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Johnson, Mike (ed.) / Leblanc Bell : A newsletter for music retailers, educators, employees and friends of G. Leblanc Corporation
(May 6, 1996)

Fan mail,   pp. 16-20

Page 18

Eddie Daniels
Superstar jazz clarinetist
Leblanc France 1189 Concerto clarinet
As the worlds's foremost purveyor
of modern jazz clarinet, Eddie Daniels
can be held personally accountable for
elevating the instrument to a status in
jazz not seen since the heyday of Benny
Goodman. Eddie took up clarinet at
age 13 and credits music as his inroad
to self-esteem and achievement. After
years as a top-notch studio freelancer,
Eddie has forsaken the lucrative ses-
sion scene and now concentrates on
his career as a clarinet soloist, occa-
sionally playing his tenor saxophone
when the muse beckons. He plays the
Leblanc France Concerto model clari-
net exclusively. Eddie records regularly
and performs around the world, trav-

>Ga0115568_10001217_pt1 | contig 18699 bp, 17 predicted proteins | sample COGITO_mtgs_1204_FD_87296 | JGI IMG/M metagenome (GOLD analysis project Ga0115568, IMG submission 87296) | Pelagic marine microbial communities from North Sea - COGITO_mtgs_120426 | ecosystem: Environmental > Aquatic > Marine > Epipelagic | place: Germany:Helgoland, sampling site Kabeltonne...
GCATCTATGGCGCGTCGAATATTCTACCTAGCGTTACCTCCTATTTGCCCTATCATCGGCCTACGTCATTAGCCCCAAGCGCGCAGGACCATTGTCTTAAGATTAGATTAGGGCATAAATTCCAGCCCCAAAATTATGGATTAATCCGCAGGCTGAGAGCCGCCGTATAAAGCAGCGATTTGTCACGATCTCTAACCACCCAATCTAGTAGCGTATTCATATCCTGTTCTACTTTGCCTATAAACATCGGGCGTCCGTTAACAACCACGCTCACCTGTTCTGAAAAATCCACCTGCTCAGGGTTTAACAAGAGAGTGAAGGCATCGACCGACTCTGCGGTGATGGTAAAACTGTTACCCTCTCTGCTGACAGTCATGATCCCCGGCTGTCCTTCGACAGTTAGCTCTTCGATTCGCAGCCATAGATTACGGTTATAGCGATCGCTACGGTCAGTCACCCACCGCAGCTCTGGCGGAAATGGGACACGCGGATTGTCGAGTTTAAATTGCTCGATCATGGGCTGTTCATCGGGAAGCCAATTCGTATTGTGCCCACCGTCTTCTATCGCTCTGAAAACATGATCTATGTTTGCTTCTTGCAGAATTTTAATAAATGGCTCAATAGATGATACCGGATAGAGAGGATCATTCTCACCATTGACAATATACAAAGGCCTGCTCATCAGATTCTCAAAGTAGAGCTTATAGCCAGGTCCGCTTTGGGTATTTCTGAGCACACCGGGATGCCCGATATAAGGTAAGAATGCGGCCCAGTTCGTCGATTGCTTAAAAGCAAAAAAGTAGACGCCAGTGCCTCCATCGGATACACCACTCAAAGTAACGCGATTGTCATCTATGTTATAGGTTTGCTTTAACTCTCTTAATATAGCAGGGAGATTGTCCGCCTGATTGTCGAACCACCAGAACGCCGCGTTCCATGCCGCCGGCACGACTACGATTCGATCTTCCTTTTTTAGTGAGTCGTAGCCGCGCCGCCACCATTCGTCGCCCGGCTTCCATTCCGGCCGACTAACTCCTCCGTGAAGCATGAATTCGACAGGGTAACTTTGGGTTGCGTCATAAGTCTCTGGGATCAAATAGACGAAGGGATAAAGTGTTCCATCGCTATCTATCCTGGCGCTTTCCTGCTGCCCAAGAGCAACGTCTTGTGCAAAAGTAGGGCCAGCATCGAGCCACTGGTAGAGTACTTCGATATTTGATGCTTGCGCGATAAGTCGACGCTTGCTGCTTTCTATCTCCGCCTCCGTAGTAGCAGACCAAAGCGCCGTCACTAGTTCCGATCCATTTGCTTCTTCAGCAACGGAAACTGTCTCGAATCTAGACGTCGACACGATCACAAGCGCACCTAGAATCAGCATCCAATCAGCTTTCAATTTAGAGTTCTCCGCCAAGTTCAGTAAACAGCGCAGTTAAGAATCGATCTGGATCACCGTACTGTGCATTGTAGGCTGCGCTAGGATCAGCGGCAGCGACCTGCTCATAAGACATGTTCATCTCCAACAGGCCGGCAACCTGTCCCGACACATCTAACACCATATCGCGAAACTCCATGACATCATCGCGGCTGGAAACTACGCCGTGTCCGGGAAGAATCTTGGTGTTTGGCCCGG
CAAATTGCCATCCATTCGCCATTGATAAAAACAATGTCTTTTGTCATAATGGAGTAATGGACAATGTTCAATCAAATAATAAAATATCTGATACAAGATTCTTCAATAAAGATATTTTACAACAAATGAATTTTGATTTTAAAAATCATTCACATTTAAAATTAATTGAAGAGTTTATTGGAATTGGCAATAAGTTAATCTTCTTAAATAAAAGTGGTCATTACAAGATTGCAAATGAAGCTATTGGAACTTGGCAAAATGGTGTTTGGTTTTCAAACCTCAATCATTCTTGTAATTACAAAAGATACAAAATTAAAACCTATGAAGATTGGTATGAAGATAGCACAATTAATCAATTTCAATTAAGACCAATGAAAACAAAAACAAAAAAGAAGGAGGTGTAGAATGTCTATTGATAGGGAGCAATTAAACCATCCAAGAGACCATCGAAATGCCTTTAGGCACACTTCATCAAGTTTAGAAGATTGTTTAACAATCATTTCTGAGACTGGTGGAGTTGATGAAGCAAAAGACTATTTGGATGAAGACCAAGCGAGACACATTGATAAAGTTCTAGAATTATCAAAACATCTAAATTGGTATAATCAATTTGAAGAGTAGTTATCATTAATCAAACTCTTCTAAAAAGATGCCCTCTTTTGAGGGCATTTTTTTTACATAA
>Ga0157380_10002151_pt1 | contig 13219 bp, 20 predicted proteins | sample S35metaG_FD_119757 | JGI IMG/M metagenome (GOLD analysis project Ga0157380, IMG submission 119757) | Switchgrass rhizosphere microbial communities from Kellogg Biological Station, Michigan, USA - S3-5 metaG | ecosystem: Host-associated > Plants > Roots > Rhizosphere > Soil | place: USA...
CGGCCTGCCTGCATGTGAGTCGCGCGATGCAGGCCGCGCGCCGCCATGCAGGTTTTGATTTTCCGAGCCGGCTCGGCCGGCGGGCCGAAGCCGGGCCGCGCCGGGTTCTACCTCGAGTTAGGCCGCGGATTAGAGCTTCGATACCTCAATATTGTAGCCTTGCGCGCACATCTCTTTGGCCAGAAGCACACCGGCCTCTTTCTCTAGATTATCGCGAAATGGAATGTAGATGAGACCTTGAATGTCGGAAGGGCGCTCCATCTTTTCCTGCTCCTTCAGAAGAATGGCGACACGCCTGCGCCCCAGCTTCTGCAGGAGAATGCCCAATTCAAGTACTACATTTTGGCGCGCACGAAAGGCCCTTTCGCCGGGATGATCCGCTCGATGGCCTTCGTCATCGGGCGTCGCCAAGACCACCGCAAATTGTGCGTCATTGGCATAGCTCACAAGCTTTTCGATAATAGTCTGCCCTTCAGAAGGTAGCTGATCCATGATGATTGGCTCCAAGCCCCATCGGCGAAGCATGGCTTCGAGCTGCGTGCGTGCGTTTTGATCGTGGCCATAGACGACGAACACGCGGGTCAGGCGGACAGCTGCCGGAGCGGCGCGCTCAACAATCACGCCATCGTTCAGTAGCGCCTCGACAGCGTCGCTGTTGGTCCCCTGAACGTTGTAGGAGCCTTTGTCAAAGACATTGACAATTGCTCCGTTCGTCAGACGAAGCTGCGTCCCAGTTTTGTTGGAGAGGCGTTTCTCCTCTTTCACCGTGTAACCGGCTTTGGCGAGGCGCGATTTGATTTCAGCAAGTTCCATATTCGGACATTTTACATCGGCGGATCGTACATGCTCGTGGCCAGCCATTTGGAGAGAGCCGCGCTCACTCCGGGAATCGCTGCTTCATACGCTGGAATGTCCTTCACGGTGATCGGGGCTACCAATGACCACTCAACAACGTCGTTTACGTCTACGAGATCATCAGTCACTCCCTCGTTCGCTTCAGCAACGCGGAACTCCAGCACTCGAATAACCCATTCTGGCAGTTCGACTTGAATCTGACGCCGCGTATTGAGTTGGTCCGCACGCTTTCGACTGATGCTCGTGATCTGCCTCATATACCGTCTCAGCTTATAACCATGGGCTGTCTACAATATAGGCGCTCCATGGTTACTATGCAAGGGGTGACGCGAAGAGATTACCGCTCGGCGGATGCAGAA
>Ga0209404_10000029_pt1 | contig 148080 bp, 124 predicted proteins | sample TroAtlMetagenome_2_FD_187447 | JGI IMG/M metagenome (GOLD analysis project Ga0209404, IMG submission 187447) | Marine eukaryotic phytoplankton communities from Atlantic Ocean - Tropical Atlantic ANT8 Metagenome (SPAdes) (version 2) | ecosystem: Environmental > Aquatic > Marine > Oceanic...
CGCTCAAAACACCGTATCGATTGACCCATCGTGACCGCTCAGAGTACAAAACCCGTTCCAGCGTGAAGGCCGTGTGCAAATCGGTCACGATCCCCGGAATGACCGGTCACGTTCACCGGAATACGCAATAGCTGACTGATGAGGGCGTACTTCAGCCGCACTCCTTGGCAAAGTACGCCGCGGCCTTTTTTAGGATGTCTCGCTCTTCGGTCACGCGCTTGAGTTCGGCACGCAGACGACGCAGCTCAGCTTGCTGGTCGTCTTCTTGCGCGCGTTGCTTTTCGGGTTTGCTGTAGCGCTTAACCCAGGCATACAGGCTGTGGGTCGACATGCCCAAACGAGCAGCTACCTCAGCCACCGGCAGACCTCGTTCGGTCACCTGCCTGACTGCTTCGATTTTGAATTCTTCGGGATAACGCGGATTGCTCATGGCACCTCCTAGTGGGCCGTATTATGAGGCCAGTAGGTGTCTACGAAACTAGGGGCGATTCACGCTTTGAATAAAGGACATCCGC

eling to points abroad from his home
in Santa Fe, New Mexico.
I have known Vito Pascucci for approxi-
mately 25 years, and the one word I can
unhesitatingly use to describe him is
"passionate." Passionate about music,
education and especially passionate
about the quality of "his" instruments -
in my case, the clarinet.
This quality is one that I admire and
respect and espe-
cially understand
since I, as a musi-
cian, am also pas-
sionate about music
education and the
great quality of the
Leblanc clarinet.
Just as an aside, I
just realized that I
started playing Leblanc at age 13, a
mere 40 years ago. Hence, I have a par-
ticular warmth in my heart for this man
and his wonderful company!
So, to Vito, a self-made man who
built his company into the great suc-
cess that it is, I wish you the best on
your 50th anniversary.
With love,
Eddie Daniels
Maynard Ferguson
Stratospheric trumpet legend
Holton ST306 MF trumpet, ST303
Firebird, TR395 Superbone
With a relationship dating to 1972,
Maynard Ferguson is one of Holton
and Leblanc's oldest friends. A child
prodigy, Ferguson led his own bands
by age 15 and achieved legend status